Hills & Caves

Most of us have visited deep caves at some time in our lives. Whether it be the childhood visit to Cheddar Gorge and Wooky Hole or a cultural expedition to Lascaux or Altamira, we have stood in the darkness beneath the earth.

As I have said before, I grew up, for the most part, in the English countryside and I played in the sandstone caves which were part of the escarpment upon which my parents’ house stood (and still stands, though much of what surrounds it is no longer countryside). ‘The caves’ were, like ‘the lake’, (an overgrown farm pond called Buck Pool ) and ‘the bank’, a steep, grassed hillside, down which we would slide on pieces of cardboard or wood depending on the season, all places of enchantment.

There were hills too.  The ‘houses’ at my school were ‘Wenlock’, ‘Malvern’, ‘Bredon’ and ‘Clee’, the names of local ranges of hills (I belonged to Wenlock, undoubtedly the Gryffindor of its day). Though it was the Malverns, with their ancient geology, famous mineral water and musical and literary heritage and the Clees, supposedly with no higher point east until the Urals (the pub in Cleehill village was called The Kremlin Inn), which were closest to where I lived.

I remember Sunday morning visits to Kinver Edge, an outlier of that same sandstone escarpment as beneath my parents’ house, above the nearby, ancient village of Kinver, with its Iron Age hill-forts and fascinating cave system. Especially fascinating for us children because, up until the 1960s, people had lived in the caves. This semi-trogolodytic existence was much envied.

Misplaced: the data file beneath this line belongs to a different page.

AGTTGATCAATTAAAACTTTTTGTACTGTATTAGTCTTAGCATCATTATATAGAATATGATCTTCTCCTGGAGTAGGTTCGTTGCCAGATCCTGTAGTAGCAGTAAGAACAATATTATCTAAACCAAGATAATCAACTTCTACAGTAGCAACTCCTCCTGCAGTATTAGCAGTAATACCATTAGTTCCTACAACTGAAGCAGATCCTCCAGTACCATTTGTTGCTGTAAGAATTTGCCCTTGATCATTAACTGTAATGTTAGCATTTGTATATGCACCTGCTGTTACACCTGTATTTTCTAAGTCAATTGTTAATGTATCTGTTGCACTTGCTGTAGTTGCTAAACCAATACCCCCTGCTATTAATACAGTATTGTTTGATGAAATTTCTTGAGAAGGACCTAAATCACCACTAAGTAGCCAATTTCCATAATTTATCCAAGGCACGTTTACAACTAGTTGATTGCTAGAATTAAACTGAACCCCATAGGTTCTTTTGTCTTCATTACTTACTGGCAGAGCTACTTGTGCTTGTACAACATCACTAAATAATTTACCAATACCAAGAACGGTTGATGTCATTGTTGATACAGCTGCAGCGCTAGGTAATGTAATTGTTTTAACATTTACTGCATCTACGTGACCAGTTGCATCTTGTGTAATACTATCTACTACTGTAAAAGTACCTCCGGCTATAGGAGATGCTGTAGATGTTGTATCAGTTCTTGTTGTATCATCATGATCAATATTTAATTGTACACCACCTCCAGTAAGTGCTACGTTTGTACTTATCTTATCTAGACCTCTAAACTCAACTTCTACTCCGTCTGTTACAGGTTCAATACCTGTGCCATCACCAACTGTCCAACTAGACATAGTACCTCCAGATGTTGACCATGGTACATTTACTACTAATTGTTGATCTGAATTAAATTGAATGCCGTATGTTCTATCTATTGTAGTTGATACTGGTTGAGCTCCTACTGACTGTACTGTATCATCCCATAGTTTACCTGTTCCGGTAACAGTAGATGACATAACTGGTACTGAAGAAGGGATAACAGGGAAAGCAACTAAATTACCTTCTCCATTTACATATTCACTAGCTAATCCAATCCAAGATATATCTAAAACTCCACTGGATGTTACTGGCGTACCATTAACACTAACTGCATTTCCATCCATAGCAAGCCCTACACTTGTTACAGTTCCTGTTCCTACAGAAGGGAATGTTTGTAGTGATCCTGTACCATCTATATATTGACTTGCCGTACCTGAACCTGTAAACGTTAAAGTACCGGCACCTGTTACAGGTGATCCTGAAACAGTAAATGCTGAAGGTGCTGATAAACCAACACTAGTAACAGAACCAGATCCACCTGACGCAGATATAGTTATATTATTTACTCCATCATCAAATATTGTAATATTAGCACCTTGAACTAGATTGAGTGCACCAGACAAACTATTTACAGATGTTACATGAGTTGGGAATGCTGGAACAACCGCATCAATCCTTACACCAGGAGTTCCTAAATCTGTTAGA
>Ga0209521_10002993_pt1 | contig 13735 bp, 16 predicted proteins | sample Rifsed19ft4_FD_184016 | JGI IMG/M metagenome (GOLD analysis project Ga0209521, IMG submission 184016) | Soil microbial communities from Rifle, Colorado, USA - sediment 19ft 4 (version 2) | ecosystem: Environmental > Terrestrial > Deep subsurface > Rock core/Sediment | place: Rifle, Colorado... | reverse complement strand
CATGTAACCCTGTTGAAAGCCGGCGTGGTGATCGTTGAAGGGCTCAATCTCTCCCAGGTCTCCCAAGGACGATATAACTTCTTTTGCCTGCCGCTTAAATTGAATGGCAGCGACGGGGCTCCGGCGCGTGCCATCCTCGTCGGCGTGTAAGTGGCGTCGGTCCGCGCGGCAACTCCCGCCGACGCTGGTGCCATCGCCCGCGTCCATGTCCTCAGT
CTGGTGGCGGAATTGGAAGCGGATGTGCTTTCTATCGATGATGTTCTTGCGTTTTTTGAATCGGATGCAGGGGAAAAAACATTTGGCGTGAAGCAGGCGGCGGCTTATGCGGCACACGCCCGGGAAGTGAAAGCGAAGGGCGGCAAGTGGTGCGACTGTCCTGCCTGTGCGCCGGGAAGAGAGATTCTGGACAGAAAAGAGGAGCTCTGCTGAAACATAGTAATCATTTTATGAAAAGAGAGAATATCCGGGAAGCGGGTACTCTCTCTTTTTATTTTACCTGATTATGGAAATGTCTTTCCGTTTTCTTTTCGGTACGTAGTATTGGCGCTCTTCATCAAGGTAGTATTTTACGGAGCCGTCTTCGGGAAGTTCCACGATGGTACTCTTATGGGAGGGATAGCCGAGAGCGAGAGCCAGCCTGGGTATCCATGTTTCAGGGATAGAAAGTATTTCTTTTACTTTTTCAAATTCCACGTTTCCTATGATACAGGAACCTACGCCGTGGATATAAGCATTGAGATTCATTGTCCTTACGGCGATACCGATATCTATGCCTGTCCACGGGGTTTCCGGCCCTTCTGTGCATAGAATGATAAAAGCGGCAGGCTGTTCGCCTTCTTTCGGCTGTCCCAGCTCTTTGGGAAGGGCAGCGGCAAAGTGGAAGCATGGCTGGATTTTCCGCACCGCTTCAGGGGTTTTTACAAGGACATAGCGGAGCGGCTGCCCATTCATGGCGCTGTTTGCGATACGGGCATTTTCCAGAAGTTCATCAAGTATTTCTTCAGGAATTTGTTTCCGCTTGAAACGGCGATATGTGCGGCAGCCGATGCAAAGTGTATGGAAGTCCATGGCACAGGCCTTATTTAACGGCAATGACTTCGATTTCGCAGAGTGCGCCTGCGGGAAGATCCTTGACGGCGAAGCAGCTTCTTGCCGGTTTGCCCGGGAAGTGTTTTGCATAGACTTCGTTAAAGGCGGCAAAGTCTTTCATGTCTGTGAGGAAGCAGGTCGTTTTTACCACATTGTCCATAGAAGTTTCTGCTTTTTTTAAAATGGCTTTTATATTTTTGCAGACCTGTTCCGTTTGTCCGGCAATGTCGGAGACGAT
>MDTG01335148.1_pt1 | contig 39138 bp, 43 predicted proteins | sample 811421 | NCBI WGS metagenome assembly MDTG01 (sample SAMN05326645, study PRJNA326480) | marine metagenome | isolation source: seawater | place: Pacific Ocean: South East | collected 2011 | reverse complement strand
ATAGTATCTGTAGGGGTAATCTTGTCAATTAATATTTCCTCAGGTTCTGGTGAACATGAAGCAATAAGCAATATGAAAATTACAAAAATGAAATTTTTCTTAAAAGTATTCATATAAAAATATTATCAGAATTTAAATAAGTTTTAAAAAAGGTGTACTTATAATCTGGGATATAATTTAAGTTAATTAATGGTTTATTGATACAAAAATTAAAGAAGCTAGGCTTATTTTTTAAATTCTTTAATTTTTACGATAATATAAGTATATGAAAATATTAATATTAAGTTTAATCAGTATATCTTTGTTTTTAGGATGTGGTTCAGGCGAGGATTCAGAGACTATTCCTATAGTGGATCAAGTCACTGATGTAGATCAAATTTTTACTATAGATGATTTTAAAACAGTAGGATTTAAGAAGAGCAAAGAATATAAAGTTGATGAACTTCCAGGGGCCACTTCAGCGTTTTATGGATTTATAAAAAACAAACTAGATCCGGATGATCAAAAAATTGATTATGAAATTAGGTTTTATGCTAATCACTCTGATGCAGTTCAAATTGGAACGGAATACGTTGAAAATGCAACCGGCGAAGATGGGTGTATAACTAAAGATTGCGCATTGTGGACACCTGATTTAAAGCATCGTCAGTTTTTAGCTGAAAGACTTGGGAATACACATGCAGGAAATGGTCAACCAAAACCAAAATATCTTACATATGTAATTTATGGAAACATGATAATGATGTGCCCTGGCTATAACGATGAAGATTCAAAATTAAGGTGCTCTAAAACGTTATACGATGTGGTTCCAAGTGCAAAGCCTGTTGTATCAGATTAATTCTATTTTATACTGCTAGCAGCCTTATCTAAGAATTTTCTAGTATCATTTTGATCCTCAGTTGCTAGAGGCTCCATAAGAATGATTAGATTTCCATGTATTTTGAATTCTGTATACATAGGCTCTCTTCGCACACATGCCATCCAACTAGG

There was much playing ‘pretend’ and climbing between and through ‘rooms’, which would no doubt be thought dangerous today, but which we, at the time, thought normal.  Our parents insisted that we be careful, but there seemed to be more anxiety, probably sensibly, around roads and railways than trees, hills and caves. The caves were largely surface caves anyway, in sandstone there are rarely the sinkholes and water carved caverns of limestone or chalk.

Southern Spain’s Subbeatic mountain system is karstic, however, mainly limestone. The Sierra Grazalema range in particular is riddled with caves, sinkholes and underground rock formations, some of them huge ( see The High Sierras ). My characters in the sequel to ‘Reconquista‘ are working their way through a cave system at the moment, made all the more dangerous by the storms and the rain which falls in February, the month in which this adventure is set in 1265.  They do not have helmets, battery operated lights, crampons and other modern pot-holing equipment, merely a few ropes and lanterns. In addition, they have to deal with pursuit by the villains (of course).

The real Sierra de Grazalema in January 2017, meanwhile, is under snow (see Mountain Winter). When that snow melts, the conditions there will be the same as those encountered by my characters, struggling through (except for higher temperatures, reflecting global warming ). It’s a pity I can’t go there now, my next visit is not until the end of the month. Nonetheless I should be able to gather everyone else’s stories, which will feed then into mine.

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